‘The Barren Author’ reviewed

Eoghan Lyng reviews a new serial starring Rocky Horror creator Richard O’Brien and Doctor Who’s Sophie Aldred.

47 years after he created the sci-fi stage and film cult favourite ‘The Rocky Horror Show’, Richard O’Brien has taken a rare acting role to star in ‘The Barren Author’, a new six-part audio comedy-drama inspired by the fantastical stories of Baron Munchausen, his co-star is Sophie Aldred – ‘Dr Who’ companion ‘Ace’…

It’s late October, and Baron Munchausen is the tipple of the evening. The Brigadier boasts of an evening spent covering in the shadows Elton John has laid for him, enveloping himself in the confines of a story too ludicrous even for a madcap director of Terry Gilliam’s stature. And yet the story is not one woven from the very hands that brought Monty Python’s most explosive animated segues to life, but a parable that is as much Richard O Brien’s to share, as it is Paul Birch’s to write.

Producer/director Barnaby Eaton Jones (best known to We Are Cult readers as the man who re-introduced George Lazenby to the spy genre), journeys with listeners over a jaunty six part stroll into unknown soundscapes. Where Passport to Oblivion was a daringly structured wheel of deception, direction and intrigue, The Barren Author explodes into areas once thought inconceivable for the human eye to behold. Such is the esoteric nature of the material, Jones wisely comforts any preconceived concerns an audience member may hold for a conversation between two unwaveringly different characters.  What begins as a wholesome tribute to the eighteenth-century nobleman soon quickly develops into something more commonly read in an Anne Rice novel, as historian and historia re-enact the terrible events of a near missed folklore.

Playing the part of questioner comes Sophie Aldred (after O’Brien, the drama’s only cast member), querying the story’s more improbable pathways with her own angular viewpoint. Opening herself up to the wonders of technology, Aldred’s character-the closest thing we have to a “normal person”-comes face to face with the very man who  once rode the furious waves that cover three quarters of the beautiful planet. Cautioned by circumstance, The Brigadier essays a tale deemed too dark even for the ominous outliers of the far-reaching web searches. Mirroring the world where Zoom calls and Skype tolls ring out the final few days 2020 has offered us, the pair find themselves eagerly engaged in a dialogue echoed over the primitive necessity of video communication.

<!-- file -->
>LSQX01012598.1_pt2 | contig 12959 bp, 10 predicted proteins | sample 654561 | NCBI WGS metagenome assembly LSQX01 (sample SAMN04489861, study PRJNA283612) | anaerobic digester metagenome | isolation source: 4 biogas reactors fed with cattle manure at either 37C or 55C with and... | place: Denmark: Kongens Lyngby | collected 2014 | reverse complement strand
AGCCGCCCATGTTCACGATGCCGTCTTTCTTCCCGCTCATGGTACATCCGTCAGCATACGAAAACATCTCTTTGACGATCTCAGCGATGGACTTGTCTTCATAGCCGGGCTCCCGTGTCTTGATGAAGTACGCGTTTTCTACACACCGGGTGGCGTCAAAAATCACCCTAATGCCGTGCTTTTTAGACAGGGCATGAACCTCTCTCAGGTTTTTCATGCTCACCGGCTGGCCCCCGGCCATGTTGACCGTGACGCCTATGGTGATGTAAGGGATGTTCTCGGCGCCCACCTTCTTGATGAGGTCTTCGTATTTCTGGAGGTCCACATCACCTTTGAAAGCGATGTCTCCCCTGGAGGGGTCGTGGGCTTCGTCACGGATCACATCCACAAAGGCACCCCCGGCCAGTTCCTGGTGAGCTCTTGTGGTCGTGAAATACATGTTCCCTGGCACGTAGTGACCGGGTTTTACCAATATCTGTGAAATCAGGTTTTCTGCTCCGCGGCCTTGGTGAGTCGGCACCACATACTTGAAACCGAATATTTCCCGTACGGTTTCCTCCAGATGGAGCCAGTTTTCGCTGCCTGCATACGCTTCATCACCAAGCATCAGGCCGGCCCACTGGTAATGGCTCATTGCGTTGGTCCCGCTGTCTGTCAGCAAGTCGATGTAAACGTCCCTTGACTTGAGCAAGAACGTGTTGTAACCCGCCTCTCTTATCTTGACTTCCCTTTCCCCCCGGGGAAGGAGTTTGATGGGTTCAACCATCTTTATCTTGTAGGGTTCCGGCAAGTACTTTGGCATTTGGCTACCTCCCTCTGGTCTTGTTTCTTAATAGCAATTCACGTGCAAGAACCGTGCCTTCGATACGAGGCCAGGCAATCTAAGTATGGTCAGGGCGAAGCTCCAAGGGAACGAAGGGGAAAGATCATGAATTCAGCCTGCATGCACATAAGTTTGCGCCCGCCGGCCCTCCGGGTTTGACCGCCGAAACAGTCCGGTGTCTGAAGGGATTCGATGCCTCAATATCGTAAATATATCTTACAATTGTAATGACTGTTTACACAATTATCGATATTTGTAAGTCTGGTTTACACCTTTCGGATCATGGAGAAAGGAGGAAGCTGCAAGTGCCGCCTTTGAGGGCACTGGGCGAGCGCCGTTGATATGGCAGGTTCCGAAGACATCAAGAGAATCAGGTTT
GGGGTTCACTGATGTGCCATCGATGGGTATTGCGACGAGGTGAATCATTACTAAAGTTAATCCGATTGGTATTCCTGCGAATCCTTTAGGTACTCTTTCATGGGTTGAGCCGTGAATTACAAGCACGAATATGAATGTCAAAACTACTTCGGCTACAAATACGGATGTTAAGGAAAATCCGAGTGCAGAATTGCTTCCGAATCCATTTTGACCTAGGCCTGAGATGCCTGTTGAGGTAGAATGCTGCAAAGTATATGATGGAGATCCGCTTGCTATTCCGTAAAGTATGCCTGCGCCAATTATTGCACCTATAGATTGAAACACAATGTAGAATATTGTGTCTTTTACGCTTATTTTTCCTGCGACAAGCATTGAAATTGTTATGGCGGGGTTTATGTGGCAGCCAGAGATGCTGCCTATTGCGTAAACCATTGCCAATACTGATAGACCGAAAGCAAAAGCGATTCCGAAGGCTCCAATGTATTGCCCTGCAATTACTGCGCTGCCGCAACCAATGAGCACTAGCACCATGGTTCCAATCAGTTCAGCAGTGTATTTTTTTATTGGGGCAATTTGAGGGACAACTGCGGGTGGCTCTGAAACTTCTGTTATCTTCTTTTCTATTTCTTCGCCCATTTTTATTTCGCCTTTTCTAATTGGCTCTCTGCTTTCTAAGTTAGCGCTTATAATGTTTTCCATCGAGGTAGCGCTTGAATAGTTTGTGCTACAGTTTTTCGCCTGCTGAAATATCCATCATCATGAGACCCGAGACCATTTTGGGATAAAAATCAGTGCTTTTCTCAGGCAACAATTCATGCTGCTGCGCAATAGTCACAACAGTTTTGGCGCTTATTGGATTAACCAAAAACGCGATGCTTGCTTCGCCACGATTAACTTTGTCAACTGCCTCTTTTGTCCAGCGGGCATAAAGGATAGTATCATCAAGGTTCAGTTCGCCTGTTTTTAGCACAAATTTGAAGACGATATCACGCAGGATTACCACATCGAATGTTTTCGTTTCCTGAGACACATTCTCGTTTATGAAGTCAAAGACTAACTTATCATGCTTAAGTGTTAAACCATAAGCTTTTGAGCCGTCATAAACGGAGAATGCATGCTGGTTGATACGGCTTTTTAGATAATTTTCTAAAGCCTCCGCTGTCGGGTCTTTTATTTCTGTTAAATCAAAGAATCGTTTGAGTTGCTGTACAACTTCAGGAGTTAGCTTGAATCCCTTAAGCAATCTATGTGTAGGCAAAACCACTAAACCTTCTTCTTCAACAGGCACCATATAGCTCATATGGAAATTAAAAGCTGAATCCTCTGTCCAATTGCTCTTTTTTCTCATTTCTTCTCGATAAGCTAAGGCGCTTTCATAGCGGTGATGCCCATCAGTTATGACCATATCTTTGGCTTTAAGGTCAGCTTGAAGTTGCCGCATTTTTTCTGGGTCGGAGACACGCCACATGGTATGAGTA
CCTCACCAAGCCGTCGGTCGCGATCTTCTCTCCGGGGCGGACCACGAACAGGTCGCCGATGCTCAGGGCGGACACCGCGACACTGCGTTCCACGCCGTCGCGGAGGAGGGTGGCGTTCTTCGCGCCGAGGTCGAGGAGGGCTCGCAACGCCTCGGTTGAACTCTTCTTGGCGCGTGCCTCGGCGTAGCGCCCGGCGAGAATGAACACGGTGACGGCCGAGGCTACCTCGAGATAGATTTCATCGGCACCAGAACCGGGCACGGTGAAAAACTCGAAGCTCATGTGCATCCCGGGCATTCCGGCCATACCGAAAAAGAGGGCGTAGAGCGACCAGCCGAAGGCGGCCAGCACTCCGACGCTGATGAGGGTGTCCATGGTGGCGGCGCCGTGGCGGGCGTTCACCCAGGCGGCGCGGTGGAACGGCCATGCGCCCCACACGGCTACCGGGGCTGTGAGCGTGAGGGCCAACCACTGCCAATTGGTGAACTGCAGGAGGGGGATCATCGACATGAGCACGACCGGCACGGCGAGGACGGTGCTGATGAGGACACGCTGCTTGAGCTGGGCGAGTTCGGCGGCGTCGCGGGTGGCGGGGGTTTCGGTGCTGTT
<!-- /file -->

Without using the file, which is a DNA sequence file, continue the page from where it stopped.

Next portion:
Illustration and Graphic Design by Robert Hammond.

Craftsman that he is, Jones conjures a world every bit as alien to the characters, as it is to the listener, completing the tapestry with his own idiosyncratic attention to detail.  O’ Brien-mellifluous in tone, timbre and texture –is tasked with many of the adventure’s meatier scenarios, thrusting himself into the voices that met the traveller on his quest to certainty. O’Brien’s having a blast, burning through passages on sycophantic sea vessels and situated power ghosts, but Aldred (whose role is often that of the spectator) is just as important to the demonstration as her  companion proudly proclaims himself to be.

She stands aghast at the dazzling inventiveness that splashes through Birch’s exemplary script, cradling a scepticism not too dissimilar to our own. In time honoured tradition the wanderlust, wishfulness and wickedly exciting ensemble carries her through the torrent, audience in tow. Such is her importance to the story, Aldred proves the armour, anchor and ear to the cosmic (and frequently brilliant) performances that emanate from O’Brien’s mouth. As there is brilliance at play here, each element rippling with colour sorely missing from this drab, colourless world. Spiralling between Stoppardian to Munchausian (a new adjective, perhaps?), the audio -crisp as it is- boasts a production value every bit as sensual as the world Kate Bush once illustrated. It might not be Wuthering Heights or Babooshka, but it’s a magical world nonetheless.

Written by Paul Birch, produced and directed by Barnaby Eaton-Jones, Spiteful Puppet’s ‘The Barren Author’ will be released 31 October 2020. Price: £3.99 each episode or £19.95 for all six if bought together via www.spitefulpuppet.com. Sound Design by Joseph Fox. Soundtrack by Abigail Fox. Illustration and Graphic Design by Robert Hammond. 

  A regular contributor to We Are Cult, Eoghan Lyng’s ‘U2: Every Album, Every Song’ is published 30 October 2020 by Sonicbond Publishing (ISBN 1789520789)Follow him on TwitterVisit his homepage. 

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